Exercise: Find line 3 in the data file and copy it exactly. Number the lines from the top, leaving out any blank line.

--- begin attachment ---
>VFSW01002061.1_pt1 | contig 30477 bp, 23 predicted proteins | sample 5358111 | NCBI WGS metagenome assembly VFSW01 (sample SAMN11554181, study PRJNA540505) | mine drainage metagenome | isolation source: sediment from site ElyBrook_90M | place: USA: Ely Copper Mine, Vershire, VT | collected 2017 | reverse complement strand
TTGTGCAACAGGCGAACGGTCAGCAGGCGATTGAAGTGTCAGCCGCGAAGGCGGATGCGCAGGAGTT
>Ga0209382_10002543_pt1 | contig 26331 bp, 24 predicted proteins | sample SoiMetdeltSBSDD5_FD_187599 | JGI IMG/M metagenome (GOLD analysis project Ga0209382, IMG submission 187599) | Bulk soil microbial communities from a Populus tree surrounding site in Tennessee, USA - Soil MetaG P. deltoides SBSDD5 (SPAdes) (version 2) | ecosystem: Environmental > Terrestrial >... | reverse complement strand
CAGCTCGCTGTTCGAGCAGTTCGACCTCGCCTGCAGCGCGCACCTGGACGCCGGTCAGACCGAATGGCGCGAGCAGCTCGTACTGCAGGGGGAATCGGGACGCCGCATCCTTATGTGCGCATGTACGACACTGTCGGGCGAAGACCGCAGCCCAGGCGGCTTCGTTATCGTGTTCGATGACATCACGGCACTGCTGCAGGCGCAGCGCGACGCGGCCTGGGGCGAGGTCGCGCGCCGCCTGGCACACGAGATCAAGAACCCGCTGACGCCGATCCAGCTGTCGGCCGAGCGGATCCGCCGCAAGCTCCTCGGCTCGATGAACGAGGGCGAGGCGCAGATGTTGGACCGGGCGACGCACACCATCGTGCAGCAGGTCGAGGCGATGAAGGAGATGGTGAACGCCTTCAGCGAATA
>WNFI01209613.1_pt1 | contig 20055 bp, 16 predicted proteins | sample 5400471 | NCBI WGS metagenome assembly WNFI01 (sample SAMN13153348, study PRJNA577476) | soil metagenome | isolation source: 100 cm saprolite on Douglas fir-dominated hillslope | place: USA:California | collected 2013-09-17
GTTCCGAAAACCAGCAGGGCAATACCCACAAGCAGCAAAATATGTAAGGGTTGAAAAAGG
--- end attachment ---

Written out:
>Ga0209382_10002543_pt1 | contig 26331 bp, 24 predicted proteins | sample SoiMetdeltSBSDD5_FD_187599 | JGI IMG/M metagenome (GOLD analysis project Ga0209382, IMG submission 187599) | Bulk soil microbial communities from a Populus tree surrounding site in Tennessee, USA - Soil MetaG P. deltoides SBSDD5 (SPAdes) (version 2) | ecosystem: Environmental > Terrestrial >... | reverse complement strand